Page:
The scanning has involved a lot of repetitive work. For each file folder we had to organize all of the loose sheets of paper, sorting them into coherent documents when possible, finding duplicates, photographing them, and moving the image files into the appropriate folder on disk. I estimate that we have scanned about 16000 slides. Each one had to be individually mounted in a slide holder so that the flatbed scanner could scan it at high resolution. For each one we wrote down any scribblings that had been handwritten on the slides, so that the information would accompany the digital image. But over the past year we have made a lot of progress. Although we still have a fair bit of work to be done, we can see the end of this phase not too far away.
The next phase, which we have already started, involves organizing the files into a more uniform folder structure that is consistent for all of the sources of information and that can be used when we make the contents available in various manners via a web site. Alas there are some documents and many slides that have few clues about where they belong. Basically, in this phase we are starting to record metadata for all of the sites.
Since some sites may be known by various names over time, for its location or its owner or its construction or its unusual features, we are identifying as many sites as we can with a unique identifier and organizing by the one feature which should not change over time – its location. In the long run identifying each site with a number will also help our efforts to protect its precise location when the name might otherwise give too much of a clue where it is.
Another phase will be to create searchable PDF documents from sequences of photographs produced by scanning various typed or printed documents. This involves identifying images for each separate document, moving them into a separate folder, and using OCR tools to produce a PDF document. This work sometimes involves correcting the text recognition and ignoring unimportant blocks of scribbles or noise. Alas, no OCR tool seems to be any good at recognizing hand-written text, but we won’t have time to try to transcribe anything but the most basic metadata information. That kind of work will have to wait until some future volunteer is interested in transcribing documents that are of particular value.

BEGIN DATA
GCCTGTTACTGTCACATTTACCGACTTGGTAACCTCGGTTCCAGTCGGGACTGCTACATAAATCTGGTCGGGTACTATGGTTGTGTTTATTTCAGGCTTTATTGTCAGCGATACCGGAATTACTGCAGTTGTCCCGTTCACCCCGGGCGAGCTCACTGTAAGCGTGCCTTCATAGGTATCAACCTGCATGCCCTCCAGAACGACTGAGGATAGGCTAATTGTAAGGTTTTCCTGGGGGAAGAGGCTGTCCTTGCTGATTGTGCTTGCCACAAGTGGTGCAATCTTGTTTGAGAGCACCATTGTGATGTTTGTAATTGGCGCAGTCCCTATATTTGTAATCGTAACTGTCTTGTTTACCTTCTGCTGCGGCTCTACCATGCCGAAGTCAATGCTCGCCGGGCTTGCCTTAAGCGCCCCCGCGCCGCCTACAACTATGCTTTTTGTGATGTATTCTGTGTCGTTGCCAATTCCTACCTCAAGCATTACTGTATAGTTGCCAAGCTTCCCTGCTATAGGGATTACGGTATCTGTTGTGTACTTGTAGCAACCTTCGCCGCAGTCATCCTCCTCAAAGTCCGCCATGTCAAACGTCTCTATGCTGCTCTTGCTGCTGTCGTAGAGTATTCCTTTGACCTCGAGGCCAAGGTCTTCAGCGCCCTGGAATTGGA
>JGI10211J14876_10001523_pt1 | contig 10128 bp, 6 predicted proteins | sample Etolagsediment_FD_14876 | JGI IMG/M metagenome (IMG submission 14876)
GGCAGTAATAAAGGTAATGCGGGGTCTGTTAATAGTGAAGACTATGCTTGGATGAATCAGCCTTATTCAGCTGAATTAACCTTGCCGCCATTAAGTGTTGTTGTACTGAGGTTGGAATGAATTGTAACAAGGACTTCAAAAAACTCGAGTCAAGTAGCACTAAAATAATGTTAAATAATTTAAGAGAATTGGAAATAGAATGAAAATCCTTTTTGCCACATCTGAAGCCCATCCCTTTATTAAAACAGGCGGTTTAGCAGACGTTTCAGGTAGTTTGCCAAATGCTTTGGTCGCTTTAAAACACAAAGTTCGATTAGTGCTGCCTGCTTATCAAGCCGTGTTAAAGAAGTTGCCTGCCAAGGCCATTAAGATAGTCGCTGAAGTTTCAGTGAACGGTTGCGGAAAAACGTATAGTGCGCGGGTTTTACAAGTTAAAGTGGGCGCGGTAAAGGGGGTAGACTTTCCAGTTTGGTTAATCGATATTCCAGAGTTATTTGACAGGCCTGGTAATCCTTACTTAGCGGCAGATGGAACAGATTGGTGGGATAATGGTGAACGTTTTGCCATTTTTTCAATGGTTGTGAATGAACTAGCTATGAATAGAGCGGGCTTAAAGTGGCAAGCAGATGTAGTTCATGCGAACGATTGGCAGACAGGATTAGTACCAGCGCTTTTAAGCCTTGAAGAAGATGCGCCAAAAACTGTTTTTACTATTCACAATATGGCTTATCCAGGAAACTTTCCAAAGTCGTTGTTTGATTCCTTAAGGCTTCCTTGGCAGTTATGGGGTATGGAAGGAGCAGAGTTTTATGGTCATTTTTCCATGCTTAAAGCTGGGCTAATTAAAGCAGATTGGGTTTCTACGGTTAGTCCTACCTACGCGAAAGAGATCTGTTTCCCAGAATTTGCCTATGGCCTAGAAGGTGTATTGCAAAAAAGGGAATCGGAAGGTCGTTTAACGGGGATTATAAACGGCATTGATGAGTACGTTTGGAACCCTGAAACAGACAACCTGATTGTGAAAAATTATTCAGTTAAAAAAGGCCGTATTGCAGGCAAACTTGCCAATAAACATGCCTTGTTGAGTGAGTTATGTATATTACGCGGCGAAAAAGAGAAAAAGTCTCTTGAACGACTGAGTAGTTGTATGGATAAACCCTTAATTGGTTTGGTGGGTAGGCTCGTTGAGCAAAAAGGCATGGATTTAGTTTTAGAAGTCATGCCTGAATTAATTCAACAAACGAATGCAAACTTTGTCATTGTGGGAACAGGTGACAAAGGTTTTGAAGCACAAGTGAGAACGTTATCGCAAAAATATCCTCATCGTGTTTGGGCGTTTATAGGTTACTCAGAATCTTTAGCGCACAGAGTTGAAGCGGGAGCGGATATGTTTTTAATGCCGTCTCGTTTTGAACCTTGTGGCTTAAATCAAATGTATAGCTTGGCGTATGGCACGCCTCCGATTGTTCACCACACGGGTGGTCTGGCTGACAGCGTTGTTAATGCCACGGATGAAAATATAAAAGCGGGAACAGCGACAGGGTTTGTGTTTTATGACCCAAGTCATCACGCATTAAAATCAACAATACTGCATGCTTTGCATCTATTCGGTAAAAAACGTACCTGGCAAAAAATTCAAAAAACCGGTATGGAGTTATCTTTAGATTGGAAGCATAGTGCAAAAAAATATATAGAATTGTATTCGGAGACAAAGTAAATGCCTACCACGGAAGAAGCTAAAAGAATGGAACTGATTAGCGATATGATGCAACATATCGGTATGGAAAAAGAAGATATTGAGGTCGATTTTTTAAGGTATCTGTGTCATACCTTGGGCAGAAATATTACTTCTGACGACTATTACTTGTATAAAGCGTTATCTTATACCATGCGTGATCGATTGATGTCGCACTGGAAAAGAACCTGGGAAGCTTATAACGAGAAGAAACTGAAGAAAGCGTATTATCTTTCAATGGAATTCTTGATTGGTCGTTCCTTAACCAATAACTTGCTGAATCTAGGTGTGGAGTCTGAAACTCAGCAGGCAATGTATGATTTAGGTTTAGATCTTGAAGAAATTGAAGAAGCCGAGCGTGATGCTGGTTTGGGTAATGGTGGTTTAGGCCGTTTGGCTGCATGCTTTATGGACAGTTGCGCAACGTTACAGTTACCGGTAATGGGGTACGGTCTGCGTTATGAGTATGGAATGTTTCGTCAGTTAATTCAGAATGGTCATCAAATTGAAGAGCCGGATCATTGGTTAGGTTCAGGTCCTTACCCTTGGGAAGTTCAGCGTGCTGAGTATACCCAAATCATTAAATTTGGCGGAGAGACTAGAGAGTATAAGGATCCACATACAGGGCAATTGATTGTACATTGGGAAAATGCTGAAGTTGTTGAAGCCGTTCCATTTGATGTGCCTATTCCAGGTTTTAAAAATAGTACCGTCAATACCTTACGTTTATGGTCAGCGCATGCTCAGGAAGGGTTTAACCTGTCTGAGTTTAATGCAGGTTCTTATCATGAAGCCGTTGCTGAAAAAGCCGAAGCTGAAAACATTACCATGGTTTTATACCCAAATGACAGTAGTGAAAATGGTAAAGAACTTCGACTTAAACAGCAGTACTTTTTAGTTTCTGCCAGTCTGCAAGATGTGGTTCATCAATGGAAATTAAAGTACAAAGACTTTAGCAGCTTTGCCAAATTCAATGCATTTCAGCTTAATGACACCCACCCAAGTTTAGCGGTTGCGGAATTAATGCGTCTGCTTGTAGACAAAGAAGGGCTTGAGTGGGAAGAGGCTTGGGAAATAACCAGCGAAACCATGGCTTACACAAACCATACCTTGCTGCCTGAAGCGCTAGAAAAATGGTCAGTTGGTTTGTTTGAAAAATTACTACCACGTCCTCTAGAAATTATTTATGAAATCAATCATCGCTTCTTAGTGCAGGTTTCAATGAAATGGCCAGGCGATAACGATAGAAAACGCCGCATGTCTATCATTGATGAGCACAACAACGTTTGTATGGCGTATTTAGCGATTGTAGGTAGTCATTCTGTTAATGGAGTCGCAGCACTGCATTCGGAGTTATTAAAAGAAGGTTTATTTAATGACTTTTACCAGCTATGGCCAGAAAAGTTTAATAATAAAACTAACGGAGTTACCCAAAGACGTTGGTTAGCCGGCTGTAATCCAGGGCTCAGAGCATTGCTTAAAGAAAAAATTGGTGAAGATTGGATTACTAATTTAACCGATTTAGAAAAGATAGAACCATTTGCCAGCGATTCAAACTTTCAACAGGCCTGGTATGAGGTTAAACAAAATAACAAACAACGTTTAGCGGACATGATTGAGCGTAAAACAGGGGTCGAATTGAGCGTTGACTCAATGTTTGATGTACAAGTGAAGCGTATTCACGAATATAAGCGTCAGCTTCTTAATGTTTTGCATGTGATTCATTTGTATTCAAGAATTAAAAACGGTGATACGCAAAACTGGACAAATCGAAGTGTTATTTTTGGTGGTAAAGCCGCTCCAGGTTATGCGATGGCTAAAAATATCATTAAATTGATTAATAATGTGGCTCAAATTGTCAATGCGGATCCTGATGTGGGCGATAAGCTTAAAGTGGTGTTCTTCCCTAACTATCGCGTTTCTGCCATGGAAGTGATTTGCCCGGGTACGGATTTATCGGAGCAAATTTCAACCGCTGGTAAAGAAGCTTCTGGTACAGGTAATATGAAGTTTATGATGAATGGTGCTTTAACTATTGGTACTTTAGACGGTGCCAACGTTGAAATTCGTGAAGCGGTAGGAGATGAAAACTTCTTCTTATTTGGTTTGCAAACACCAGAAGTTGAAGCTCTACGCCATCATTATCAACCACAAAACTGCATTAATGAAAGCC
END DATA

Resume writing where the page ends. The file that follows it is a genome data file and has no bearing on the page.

The following phase will be to create a private GIS database and web server. Users will need to login and may need special permission in order to read all the details of most sites, depending on the needs of their research. This phase too will take a lot of effort and expertise to implement.
Finally, we intend to offer a way for users to report and document sites. There are many sites that currently have no site report in the library. For many people their contribution might just be to provide some photos of a visit. Eventually we hope almost every site will build up a series of photos over time. But we expect many of those people will also add some more textual information – descriptions, measurements, comparisons, and other commentary.
Ultimately, the goal is to create a great online resource for serious people wishing to learn about certain sites and wanting to help add to our knowledge about those sites. It will take some time, but we will get into the 21st century.